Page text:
Bishop Edward Kmiec, turns 75 today, and he’s required to submit hisresignation to the Pope with the turning of this page. In the past year of being here I’ve gotten to know the Bishop a bit. And having been around a good deal of Bishops in my career, I have to say he’s one of the better ones.

Bishop Kmiec is personal and listens well to his flock. He was in the no-win situation of having to close many parishes and schools in Buffalo, a move that was sorely needed as Buffalo’s population has dwindled. School closings, in particular, are never easy. But Bishop Kmiec has done it all with grace even amongst resistance at times.

He had to foresight to let the building of the new North Campus Newman Center here be built. And nobody was more excited when Fr. Pat Keleher, the Center’s director won what essentially is a Lifetime Achievement Award from the Catholic Campus Ministry Association.

I remember talking with the Bishop when the new center was opened and I said to him. “Hey Bishop, thanks for coming!”

His quick response, “I’m glad I get to open a place instead of closing one. You can’t imagine how painful it is for me to have to close places. Never easy.”

Secret to many is that the Bishop lives a majority of his time in pain. He’s got severe back problems which forces him to now sit while preaching (a Bishop’s right, but in his case, a necessity). His secretary, Msgr. David LiPuma, is constantly telling him to sit down and rest. Often the Bishop listens, but just as often he tries to press on to remain active.

The Buffalo News reminded people today:

But when the pope names a new bishop for Buffalo, Kmiec will become “administrator” of the diocese, with reduced faculties, until his successor is installed.

The whole process is expected to take several months, and possibly longer than a year.

Six bishop seats in the United States already are vacant. In addition, six dioceses currently have bishops serving past the age of 75, and five dioceses, aside from Buffalo, have bishops turning 75 this year, according to the U.S. Conference of Catholic Bishops.

The significant number of openings and pending openings — as well as the relative stability of the Buffalo diocese following a tumultuous few years of parish restructuring — could mean that the Vatican will ask Kmiec to stay on for quite a bit longer.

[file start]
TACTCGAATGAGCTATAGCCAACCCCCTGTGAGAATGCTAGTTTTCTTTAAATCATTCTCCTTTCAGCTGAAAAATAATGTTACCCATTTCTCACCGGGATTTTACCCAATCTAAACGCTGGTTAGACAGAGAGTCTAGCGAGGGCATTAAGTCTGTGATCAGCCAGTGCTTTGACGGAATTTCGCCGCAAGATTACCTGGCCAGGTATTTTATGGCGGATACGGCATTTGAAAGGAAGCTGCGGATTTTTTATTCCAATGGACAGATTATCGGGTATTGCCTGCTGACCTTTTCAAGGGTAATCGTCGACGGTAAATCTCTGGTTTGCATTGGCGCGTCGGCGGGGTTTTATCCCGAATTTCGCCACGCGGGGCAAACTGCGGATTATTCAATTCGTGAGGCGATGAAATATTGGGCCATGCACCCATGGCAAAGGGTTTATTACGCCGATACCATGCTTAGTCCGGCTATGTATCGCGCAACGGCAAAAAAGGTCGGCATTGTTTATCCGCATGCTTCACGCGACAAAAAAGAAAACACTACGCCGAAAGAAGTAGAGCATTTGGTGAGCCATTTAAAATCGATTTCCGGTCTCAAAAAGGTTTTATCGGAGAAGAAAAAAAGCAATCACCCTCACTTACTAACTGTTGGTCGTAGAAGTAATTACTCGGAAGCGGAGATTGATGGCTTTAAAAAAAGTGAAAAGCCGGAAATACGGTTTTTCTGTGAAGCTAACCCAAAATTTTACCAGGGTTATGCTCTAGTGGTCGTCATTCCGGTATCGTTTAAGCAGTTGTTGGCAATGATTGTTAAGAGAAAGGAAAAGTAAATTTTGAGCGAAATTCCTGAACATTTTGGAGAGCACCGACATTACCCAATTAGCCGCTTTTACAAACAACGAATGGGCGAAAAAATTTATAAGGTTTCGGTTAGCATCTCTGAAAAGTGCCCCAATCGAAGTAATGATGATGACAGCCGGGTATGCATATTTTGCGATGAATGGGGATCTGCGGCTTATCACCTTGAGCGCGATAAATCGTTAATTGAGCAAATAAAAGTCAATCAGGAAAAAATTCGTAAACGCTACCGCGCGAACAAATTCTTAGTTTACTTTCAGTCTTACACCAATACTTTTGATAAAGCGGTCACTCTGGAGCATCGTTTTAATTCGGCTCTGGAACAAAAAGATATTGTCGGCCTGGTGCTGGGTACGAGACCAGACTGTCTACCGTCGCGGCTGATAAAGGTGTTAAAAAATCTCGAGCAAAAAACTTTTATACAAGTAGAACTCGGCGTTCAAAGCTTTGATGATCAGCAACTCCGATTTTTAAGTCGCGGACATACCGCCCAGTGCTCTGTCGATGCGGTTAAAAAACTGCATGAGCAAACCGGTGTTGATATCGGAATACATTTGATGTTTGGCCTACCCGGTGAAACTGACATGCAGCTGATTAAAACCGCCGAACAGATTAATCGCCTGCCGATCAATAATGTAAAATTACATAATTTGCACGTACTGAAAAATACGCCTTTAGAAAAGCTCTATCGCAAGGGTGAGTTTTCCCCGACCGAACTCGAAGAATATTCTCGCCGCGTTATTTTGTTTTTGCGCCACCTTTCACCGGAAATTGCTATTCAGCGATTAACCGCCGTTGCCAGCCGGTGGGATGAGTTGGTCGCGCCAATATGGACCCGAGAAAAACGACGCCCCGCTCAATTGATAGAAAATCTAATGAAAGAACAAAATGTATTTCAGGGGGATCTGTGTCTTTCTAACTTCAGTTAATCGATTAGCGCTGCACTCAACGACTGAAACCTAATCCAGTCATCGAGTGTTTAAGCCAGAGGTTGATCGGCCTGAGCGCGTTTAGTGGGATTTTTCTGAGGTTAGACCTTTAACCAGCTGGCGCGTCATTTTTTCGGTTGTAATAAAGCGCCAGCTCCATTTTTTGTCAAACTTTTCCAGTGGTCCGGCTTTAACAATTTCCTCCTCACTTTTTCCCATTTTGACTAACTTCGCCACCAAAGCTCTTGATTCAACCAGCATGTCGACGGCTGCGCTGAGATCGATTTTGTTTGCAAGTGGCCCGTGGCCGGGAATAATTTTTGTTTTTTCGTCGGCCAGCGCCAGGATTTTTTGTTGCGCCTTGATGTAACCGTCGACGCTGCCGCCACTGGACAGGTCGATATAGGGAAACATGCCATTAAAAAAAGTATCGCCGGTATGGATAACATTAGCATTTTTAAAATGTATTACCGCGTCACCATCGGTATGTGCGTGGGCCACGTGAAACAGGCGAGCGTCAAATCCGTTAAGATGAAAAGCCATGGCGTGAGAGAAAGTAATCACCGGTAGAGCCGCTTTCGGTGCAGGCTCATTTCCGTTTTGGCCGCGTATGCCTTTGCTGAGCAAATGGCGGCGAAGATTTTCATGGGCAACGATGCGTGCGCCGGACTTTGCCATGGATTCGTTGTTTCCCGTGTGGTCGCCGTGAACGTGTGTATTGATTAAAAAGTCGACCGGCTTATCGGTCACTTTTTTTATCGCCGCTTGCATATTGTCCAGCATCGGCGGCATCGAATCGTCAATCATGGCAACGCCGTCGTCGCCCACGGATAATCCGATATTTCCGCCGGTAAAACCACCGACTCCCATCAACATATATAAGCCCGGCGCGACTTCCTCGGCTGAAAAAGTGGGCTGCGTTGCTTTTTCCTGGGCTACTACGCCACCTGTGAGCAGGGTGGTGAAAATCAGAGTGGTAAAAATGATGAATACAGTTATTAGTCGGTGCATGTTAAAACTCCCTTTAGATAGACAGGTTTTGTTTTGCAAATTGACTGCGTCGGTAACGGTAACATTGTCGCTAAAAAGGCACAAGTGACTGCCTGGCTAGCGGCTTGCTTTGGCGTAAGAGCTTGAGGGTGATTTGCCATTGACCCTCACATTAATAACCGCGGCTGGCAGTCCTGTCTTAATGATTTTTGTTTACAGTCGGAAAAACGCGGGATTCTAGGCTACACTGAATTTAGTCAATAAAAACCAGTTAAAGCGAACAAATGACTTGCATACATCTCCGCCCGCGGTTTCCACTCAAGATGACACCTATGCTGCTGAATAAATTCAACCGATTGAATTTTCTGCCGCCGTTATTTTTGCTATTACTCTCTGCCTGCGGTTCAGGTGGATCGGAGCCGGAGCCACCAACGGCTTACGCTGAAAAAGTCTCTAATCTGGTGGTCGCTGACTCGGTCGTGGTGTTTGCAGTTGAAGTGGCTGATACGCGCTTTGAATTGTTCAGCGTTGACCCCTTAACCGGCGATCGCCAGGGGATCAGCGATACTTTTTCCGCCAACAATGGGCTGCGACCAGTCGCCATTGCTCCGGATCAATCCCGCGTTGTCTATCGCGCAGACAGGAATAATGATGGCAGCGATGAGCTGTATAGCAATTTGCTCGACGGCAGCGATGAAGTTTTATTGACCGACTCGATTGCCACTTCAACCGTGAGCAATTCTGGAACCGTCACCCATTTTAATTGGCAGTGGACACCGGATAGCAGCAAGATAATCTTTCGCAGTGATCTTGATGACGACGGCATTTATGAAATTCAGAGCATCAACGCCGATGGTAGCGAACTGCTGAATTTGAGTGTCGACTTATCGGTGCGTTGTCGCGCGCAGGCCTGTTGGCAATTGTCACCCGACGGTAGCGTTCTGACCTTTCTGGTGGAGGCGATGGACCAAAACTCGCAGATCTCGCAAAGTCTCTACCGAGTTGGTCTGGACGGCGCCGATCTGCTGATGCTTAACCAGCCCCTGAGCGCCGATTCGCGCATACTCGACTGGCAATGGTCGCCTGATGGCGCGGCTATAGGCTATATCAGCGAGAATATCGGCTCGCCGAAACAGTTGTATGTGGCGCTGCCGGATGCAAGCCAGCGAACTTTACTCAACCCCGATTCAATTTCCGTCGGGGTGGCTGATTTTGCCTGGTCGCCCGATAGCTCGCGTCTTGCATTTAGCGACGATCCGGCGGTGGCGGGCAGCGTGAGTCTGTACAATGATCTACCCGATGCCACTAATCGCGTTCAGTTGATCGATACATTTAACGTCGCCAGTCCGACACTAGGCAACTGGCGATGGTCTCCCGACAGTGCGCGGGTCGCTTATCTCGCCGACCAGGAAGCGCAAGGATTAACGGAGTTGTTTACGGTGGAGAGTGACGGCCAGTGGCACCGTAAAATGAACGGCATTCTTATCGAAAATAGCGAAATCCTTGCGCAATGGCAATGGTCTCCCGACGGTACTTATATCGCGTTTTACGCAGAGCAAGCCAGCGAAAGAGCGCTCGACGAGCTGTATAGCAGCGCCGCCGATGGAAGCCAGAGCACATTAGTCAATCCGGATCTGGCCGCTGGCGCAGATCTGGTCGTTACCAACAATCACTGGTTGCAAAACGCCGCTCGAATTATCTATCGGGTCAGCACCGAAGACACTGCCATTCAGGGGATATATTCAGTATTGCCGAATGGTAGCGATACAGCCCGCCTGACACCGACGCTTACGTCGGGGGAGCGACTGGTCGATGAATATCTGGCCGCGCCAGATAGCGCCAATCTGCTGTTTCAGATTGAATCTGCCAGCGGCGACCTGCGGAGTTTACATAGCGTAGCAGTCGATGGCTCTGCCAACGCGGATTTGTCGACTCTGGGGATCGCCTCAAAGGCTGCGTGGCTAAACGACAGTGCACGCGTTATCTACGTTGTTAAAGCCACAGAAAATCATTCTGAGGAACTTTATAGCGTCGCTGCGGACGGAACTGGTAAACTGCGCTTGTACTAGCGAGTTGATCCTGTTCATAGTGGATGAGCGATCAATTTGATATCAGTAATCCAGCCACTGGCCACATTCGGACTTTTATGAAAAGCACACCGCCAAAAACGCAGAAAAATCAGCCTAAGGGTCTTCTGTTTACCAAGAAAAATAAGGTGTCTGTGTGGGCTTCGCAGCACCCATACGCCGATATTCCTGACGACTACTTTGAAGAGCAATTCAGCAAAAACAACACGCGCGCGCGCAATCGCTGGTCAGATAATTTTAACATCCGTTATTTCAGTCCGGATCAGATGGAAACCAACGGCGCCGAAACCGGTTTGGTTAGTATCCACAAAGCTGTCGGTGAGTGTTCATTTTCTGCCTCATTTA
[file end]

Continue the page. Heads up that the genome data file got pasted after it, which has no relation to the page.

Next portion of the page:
With the Bishop’s health in question, that might not be the case if that becomes a Vatican consideration. A new administrator could be named, as well as, a new Bishop as soon as the Papal Nuncio and the Holy Father can agree on someone. Archbishop Dolan, the New York Archdiocesan Bishop might be kingmaker here as well, suggesting an auxiliary Bishop from his diocese to run things here to the Holy Father. Or perhaps there’s another selection that the Papal Nuncio has in mind. Or the diocese may have suggested someone locally that the Nuncio could well recommend to the Holy Father. It’s anyone’s guess. Place your bets.

In any event, at some point, Bishop Kmiec, will hand the keys over to someone new, and that will bring some sadness for those of us who have gotten to know him personally and enjoy his company.

So let us pray for Bishop Kmiec and for the people of Buffalo that they can embrace his leadership for a bit longer and welcome his replacement when that day comes, knowing that he has been left with a good hand to play thanks to the man who has done much to get this diocese ready for the future.

Happy Birthday, Bishop and thanks for all you’ve been for Buffalo.

0 thoughts on “Buffalo’s Bishop Turns 75”
  1. Dear Bishop Kmiec

    You have been a very positive force within the diocese, I hope that you have had a Great Birthday! It may seem bitter-sweet, but you most know that you will be missed! You have been a very strong and down to earth leader, the kind of leader Buffalo needed at just the right time. The Holy Father John Paul II knew what he was doing! Yours In Christ, Mark Crane

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